August 2012


Plants31 Aug 2012 02:27 pm

Agave filifera

We’ve been growing these and selling these for years. We got a large clump for parent stock in about 8 years ago and have had them ever since. And yet I’ve never photographed one for the website or the blog. So here you go – a photo. For you!

The plant itself is only a 4″ size. We do have bigger ones as well. They will get about 2 feet across, but then they will clump and the clump can get a bunch bigger than that.

They are called Threadleaf, and filifera (meaning thread-leaf) because they have all those threads along the leaf margins. Some would say they are “filiferous“. Indeed!

Whippets31 Aug 2012 10:47 am

Videos - Instructional31 Aug 2012 10:08 am

Finally, Candace shows you how to drill all kinds of ceramics.

Questions31 Aug 2012 07:13 am

Could you tell me what kind of cactus this is we are clueless and would love an answer.

Thank you for your time. Love your BLOG!
rooboy

It’s a Cereus, possibly a Cereus hildmannianus or one of its sub-varieties. It could also be a seed grown Cereus peruviana that has grown elongated from low light and will shift from juvenile growth to adult eventually.
Peter

Questions30 Aug 2012 10:25 am

Hello! Im having some difficulty with one of my euphorbias and my friend, Akos Kokai, suggested that I email you. My devil’s backbone has been growing this layer of powdery white dust for some time now. At first, it was very little and I thought it might be natural to the plant. But now it’s proliferating and killing off the leaves. Do you know what it might be? I’ve isolated the plant and have tried neem oil and alcohol treatments, but it keeps growing back.

Thank you!
Diana

Diana,
It’s powdery mildew, a fungus. It’s pretty easy to cure, and we have some organic fungus treatments that work well, but these plants are definitely prone to it. We can recommend either of two products we carry: Safergro Mildew Cure or EcoSmart Garden Fungicide.

I recommend using one of these at the first sign of trouble. The Pedilanthus will do better with better air circulation and probably less water.
Peter

Nursery30 Aug 2012 09:30 am

The San Pedros are some of the last cacti to bloom every year at the nursery. The show has just begun!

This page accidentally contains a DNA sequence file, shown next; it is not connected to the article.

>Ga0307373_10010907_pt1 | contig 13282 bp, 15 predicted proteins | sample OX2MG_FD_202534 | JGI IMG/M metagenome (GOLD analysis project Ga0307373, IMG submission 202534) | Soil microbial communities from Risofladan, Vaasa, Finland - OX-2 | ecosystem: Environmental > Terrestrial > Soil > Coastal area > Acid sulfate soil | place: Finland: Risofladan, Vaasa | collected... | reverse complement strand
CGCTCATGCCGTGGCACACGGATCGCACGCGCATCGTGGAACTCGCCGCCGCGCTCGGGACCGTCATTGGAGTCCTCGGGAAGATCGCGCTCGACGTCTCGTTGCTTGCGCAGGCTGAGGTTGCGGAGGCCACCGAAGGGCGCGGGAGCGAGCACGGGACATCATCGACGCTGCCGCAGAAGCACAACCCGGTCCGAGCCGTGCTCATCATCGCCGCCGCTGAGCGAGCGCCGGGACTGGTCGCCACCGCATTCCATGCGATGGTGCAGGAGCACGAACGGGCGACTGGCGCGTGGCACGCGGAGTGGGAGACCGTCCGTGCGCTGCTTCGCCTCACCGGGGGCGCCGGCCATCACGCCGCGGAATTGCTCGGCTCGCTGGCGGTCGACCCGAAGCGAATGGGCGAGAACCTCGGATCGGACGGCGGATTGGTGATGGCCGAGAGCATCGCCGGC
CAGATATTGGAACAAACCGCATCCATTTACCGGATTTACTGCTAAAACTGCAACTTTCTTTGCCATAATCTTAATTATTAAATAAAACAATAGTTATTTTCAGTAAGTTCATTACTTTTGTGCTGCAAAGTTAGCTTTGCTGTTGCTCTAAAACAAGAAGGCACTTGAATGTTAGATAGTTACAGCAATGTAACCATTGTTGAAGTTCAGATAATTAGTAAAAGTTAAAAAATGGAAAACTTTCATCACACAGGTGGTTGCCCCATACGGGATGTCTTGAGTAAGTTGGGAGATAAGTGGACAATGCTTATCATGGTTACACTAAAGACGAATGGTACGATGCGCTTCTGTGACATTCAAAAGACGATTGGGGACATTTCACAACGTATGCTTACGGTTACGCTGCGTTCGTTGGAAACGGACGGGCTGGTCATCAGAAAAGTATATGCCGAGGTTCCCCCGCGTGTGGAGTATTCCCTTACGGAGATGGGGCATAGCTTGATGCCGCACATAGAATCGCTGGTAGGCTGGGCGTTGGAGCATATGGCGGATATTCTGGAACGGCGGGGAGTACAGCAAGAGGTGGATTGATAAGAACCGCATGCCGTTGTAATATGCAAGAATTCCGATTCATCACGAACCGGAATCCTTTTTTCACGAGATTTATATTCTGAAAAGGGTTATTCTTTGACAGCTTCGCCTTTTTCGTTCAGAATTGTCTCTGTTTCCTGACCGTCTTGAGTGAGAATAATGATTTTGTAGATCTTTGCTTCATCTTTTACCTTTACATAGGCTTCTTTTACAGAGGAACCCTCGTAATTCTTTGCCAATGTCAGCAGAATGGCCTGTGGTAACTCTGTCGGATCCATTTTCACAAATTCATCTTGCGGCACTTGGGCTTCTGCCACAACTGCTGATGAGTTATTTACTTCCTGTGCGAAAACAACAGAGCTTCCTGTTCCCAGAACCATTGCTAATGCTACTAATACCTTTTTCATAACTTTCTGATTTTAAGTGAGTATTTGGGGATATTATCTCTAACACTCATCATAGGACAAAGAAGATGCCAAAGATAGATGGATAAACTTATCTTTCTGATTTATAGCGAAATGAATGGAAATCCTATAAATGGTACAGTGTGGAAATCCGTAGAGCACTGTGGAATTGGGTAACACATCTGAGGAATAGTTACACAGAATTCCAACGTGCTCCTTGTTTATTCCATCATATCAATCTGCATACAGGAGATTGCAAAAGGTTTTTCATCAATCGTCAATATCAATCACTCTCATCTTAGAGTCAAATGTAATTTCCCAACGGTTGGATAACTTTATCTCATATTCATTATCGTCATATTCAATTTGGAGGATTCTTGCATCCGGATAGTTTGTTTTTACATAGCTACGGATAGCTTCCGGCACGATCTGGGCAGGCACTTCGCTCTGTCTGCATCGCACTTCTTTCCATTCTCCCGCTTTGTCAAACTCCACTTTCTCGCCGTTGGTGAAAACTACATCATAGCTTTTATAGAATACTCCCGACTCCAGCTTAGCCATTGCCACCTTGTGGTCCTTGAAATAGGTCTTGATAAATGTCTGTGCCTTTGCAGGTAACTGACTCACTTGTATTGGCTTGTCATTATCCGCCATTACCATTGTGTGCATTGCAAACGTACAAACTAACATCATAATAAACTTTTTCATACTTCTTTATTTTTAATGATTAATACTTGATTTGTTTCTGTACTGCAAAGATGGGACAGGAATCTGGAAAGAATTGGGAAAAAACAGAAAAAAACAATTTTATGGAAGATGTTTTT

Echinopsis pachanoi

And then there were bees.

The bee has landed.

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Botanic Gardens29 Aug 2012 06:54 am

Turbinicarpus pseudopectinatus

These are generally solitary, from Mexico, and this one specimen from the UC Berkeley Botanic Garden’s Arid Collection is about the tallest you will ever see them, at about 2″ tall.

Blogs27 Aug 2012 03:32 pm

An Epiphyllum, recently from a cutting, blooms in Iowa, according to Plants are the Strangest People.

Lots of blooming photos from all angles!

Carnivorous Plants27 Aug 2012 09:46 am

image

Dionaea muscipula has caught a big juicy fly.

Plants27 Aug 2012 09:10 am

Lotus maculatus ‘Amazon Sunset’

Last year’s Lotus, Lotus “Gold Flash”, started blooming by July but this year’s Lotus has taken until late August to get started with the blooming and such.

It’s a very similar flower to the other, but more red. Everybody loves it when a flower is more red.

Botanic Gardens&California Native Plants26 Aug 2012 12:00 pm

Botanic Gardens&Carnivorous Plants26 Aug 2012 10:07 am

The UC Botanical Garden has a lot of Pitcher Plants in their collection. Here we see an entire display of just Sarracenias.

Nice!

Nursery25 Aug 2012 12:17 pm

Today we see one of the flying carnivorous dinosaurs has landed on a Senecio anteuphorbium, so you know it has good taste, perching on this succulent while searching for small prey below.

Plants&Science25 Aug 2012 07:47 am

Urginea maritima in very full bloom. You can see there are lots and lots of reasons for the bees to get excited.

I wonder what the bulb below really looks like? It’s hard to get the bulb and the blooms in the same photo.

Bulb photo.

Gee, how tall is that bloom stalk?

Really tall. So tall that I have to stand pretty far back to get both the bulb and the blooms in the photo.

And if you were wondering what the Botanical Games are, join me after the break… (more…)

Whippets24 Aug 2012 11:46 am

Reader Photos24 Aug 2012 10:33 am

John F. sends along a nighttime photo of his night blooming Cereus in full bloom.

Nice!

Nice Dudleya, too.

Photography&Plants24 Aug 2012 07:31 am

Euphorbia geroldii has quite the large red bracts surrounding the cyathia.

Don’t you just love it when I use botanical words? Here’s some more info on the Cyathium of Euphorbias. Enjoy.

Nursery23 Aug 2012 12:09 pm

I seem to have a thing for toys at the store. We seem to have more toys at the store every day. Dinosaurs seem to be a good fit for the store since you can put them in your pots around the garden and they’re cute! Even though the dinosaurs we have at the store are all carnivorous dinosaurs. I wonder if the carnivorous plants would do well with a carnivorous dinosaur in the pot?

Nah.

Botanic Gardens23 Aug 2012 10:03 am

This Boophone haemanthoides is at the UC Berkeley Botanic Garden, and is bloomed out at this time.

Boophone haemanthoides is found mainly in the west coastal areas of the Western Cape of South Africa, but extends to the Bokkeveld Plateau. These are areas with winter rainfall. It grows in sand or dolerite outcrops on coastal flats or upland slopes. Summers are hot and dry. The bulbs are really large and produce flowers in midsummer with leaves in autumn. This species has varied colors in the flowers, mostly pink to a creamy white.

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